When I started this Korean lark over 10 years ago, obviously I didn’t have any books on the subject. Over the years, the collection has been piling up, literally. Translated literature; novels in English by Koreans and by foreigners about Korea; the regrettably necessary section on North Korea; books on Korean art, history, film, music, travel and society; grammars and dictionaries; even a photo journal of Bae Doo-na’s trip to London; all have been filling and overspilling the bookshelves. The rate at which I get rid of old Folio Society books to the charity shop does not keep up with my ever-growing space needs.
Doing a stocktake this weekend I find that over the past ten years I have officially logged over 310 Korea-related books in the collection, far greater than the capacity of the bookcase that has been allocated to them. They have been making inroads into other bookcases – pushing aside books on other Asian countries, insinuating themselves onto the Western fiction shelves, or squeezing in next to Ancient History. But still after all these land-grabs there is not enough lebensraum, with the result that there are renegade piles of Korean books dotted around the house and the office waiting to be brought home. Some of the piles are of books waiting to be catalogued or to be opened for the first time; some are on the floor of my study being used as reference for articles in progress; some are by the bed part-read and waiting to be finished. Some of them are lying around, well, just because they are. And some of them I’ve even guiltily been hiding at the back of the wardrobe because I know there’s no space for them anywhere else. That’s not counting the 30 or so e-books on my Kindle and the 45 volumes in the Bi-lingual Edition Modern Korean Literature Collection that I really ought to add to the collection before long.
Don’t get me started on the problem of how an ideal library should be organised. Yes, it’s nice to have things sorted alphabetically, or by category. But what about the book that is just too tall for the shelf that contains all the other books it should be filed with? How does one deal with the inconvenience of that extra book that means your Literature in Translation shelf is now a shelf-and-a-bit, requiring a wholesale re-jig of the rest of the collection? Does Colonial Japanese literature in translation get filed with Korean literature in translation, get bundled together with English-language fiction about Korea, or get a little section to itself? And does translated literature by zainichi Koreans get treated in the same way? What is the precise dividing line between an exhibition catalogue that deserves to be on the open shelves and one that is demoted to the box file? Do the memoirs of Lady Hyegyong sit better under translated classics or under history? Do volumes signed by the author deserve special treatment? It’s considerations such as these that add to the random piles of books everywhere, and to a set of bookshelves which, maybe with the exception of Korean literature in translation, are a complete jumble.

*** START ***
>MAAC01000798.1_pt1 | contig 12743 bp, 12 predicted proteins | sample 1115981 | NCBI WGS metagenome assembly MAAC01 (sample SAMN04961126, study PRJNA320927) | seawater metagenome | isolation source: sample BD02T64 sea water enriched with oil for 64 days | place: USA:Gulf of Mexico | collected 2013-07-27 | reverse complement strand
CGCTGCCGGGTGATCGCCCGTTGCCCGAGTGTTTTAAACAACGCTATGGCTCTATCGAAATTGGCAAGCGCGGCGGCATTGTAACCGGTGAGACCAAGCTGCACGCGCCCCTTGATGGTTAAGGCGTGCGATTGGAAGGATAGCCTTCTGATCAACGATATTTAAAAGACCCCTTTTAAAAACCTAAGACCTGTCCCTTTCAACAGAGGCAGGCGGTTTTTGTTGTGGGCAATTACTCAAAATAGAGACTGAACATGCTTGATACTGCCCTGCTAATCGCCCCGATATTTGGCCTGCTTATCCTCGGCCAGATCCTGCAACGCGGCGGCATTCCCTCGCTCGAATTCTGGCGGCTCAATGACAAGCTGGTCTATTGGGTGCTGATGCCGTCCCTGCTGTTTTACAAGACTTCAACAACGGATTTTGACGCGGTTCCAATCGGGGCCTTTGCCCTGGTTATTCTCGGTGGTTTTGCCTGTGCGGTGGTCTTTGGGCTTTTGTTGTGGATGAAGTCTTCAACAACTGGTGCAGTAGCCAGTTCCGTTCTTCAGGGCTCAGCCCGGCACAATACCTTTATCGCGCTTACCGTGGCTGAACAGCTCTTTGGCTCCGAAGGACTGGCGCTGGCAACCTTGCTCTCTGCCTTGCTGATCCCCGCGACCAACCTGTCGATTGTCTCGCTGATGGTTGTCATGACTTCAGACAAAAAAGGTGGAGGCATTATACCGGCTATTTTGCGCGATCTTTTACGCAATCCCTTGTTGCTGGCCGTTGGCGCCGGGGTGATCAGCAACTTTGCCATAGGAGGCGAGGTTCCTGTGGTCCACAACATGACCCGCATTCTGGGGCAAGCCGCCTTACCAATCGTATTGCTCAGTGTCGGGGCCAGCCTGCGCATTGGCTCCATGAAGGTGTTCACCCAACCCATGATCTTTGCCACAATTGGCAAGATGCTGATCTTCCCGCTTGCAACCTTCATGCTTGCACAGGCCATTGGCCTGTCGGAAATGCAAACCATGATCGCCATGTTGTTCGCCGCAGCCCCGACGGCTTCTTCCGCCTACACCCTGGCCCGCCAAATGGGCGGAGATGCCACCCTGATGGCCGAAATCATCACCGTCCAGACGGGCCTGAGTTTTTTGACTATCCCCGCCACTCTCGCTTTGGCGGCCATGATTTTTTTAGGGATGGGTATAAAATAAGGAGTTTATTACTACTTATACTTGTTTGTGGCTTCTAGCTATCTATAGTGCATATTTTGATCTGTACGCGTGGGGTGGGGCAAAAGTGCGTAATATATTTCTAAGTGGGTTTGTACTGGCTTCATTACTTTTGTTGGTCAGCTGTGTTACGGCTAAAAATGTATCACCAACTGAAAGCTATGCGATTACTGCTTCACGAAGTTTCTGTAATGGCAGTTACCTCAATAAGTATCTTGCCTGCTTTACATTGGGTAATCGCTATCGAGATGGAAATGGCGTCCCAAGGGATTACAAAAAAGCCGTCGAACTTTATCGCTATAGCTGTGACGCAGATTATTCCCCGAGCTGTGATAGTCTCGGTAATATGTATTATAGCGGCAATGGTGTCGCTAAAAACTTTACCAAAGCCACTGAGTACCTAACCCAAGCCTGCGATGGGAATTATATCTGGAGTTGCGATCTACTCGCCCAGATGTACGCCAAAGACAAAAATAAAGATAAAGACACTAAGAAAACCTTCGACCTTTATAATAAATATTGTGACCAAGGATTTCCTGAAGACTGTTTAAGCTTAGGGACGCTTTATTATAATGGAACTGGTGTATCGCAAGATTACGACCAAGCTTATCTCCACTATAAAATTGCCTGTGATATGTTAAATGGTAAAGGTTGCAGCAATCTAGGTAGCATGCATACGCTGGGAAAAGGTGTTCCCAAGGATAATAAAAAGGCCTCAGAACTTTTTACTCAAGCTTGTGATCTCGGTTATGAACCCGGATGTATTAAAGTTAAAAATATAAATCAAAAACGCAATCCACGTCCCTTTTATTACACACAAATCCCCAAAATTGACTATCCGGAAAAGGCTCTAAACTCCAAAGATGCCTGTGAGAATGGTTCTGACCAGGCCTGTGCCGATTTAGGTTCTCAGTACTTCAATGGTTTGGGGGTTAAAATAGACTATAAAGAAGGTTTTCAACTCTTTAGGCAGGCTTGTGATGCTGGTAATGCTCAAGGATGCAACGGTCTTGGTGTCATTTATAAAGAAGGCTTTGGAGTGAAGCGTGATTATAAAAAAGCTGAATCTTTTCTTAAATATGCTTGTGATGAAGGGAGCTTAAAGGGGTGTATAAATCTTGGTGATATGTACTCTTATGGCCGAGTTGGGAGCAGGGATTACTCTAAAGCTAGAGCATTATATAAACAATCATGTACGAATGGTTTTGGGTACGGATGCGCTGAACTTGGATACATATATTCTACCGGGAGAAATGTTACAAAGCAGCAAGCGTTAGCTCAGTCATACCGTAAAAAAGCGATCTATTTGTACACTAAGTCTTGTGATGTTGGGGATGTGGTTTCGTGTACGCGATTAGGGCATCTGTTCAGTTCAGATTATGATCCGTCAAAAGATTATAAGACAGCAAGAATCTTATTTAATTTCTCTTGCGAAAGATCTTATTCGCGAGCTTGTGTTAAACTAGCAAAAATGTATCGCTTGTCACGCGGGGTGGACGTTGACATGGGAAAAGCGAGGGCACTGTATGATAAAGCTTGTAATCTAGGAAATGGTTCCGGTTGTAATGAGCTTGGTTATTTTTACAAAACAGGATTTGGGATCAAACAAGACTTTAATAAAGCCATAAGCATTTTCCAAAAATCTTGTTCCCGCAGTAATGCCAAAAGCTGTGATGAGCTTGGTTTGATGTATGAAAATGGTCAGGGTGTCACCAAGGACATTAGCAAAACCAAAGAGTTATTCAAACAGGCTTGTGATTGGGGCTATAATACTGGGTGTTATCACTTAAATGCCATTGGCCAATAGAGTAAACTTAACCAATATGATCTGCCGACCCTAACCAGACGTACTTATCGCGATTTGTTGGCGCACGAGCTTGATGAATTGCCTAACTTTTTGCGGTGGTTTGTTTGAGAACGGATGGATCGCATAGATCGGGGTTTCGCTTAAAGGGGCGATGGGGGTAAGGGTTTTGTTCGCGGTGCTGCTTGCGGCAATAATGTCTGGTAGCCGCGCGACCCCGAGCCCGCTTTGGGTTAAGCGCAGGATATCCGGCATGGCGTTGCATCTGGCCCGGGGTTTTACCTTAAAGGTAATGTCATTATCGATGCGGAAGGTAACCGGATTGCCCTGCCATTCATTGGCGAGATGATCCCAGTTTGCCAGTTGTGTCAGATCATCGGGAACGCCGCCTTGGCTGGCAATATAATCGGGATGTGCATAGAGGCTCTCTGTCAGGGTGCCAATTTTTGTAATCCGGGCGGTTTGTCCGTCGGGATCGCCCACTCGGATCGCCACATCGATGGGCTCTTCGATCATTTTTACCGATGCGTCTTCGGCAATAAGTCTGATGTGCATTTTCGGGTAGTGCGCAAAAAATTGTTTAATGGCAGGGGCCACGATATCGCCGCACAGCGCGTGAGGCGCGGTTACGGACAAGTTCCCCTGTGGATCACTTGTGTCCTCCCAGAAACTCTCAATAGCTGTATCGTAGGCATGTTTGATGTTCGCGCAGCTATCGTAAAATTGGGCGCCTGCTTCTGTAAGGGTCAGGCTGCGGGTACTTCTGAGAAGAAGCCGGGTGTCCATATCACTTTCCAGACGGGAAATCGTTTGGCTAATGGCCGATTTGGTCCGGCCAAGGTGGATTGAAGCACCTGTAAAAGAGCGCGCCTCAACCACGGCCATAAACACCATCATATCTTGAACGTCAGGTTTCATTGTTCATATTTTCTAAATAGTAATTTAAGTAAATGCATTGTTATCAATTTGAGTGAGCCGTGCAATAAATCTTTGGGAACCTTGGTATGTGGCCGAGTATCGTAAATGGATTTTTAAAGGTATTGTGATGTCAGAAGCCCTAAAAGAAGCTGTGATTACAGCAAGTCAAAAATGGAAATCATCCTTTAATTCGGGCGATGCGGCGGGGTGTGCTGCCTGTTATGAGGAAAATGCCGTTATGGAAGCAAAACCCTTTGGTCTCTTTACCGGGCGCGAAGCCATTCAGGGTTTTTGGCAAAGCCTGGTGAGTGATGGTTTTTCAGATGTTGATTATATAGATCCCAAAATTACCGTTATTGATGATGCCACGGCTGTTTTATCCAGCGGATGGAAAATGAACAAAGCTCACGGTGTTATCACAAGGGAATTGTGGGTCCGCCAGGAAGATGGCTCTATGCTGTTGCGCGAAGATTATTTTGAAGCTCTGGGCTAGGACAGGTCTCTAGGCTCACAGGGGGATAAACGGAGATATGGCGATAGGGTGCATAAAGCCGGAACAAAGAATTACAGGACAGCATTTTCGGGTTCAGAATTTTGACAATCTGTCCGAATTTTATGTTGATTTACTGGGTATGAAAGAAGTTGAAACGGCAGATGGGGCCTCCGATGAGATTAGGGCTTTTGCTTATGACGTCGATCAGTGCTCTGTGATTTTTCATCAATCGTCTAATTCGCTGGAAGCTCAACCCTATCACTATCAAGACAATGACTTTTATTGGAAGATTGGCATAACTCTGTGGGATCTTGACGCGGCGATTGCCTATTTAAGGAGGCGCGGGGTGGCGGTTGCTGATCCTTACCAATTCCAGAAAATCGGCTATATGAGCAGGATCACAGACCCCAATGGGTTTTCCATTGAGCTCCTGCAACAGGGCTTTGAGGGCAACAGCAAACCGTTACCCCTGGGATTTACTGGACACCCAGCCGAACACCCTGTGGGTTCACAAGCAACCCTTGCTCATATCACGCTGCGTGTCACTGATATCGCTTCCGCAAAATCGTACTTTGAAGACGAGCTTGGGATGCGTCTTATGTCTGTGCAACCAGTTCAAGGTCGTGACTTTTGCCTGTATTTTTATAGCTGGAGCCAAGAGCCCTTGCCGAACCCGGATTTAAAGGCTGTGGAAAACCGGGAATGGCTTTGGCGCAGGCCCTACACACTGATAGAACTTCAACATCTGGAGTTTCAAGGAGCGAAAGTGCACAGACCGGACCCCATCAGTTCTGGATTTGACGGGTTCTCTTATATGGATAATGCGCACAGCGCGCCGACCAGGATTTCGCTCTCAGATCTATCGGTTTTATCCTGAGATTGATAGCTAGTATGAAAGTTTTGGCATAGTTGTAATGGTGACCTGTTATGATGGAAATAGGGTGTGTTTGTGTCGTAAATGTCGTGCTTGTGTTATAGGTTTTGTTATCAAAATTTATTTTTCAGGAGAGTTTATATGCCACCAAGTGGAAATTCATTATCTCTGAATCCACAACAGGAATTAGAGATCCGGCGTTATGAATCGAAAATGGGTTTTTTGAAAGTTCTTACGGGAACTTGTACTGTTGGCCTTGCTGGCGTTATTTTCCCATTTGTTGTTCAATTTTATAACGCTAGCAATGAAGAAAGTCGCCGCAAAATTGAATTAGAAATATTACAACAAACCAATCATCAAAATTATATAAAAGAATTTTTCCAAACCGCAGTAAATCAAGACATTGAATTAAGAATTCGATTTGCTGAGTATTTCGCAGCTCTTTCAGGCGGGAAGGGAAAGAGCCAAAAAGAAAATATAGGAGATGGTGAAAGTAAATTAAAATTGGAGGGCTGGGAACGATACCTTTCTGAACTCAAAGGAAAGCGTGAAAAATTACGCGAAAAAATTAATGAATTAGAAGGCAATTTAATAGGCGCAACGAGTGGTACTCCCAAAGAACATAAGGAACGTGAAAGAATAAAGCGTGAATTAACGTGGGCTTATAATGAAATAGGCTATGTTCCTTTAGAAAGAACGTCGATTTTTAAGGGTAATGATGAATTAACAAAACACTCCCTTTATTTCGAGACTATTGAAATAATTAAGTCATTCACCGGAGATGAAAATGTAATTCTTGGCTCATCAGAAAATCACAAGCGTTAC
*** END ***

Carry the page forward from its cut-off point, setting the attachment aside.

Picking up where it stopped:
Of course, all this means that it’s impossible to find a particular book when I want it, no matter how much I might try to convince myself that I know where everything is. It’s gone beyond that. Just yesterday, I literally tripped over Peter Wynne-Willson’s and Ko Sun-duck’s moving play The Bridge, set partly in the Korean War. Now that I’ve found it again, I can get that review done, Peter. But Ahn Jung-hyo White Badge, where are you now? I know I’ve seen you somewhere in the last year. I even remember you’re a white hardback. And 10 Korean Short Stories (tr Kevin O’Rourke, Yonsei, 1981), I’ve forgotten what you look like! My Literature in Translation shelf just about has room for you after yesterday’s reorganisation, but not for long. Except that I just spotted 3 volumes of Park Kyung-ni’s Land in the English 20th Century Music section which also need rehousing there.
Inevitably, there’s a similar problem with the Korean CDs and DVDs. The former have now all made their way onto the hard disk (and the hard copy originals stored away in a few archive boxes). The DVDs probably won’t be far behind. But no matter how much a Kindle might be fine for pulp-fiction holiday reading, it’s no good for proper books. The only solution is more bookshelves. Somewhere. Unless anyone has any other bright ideas.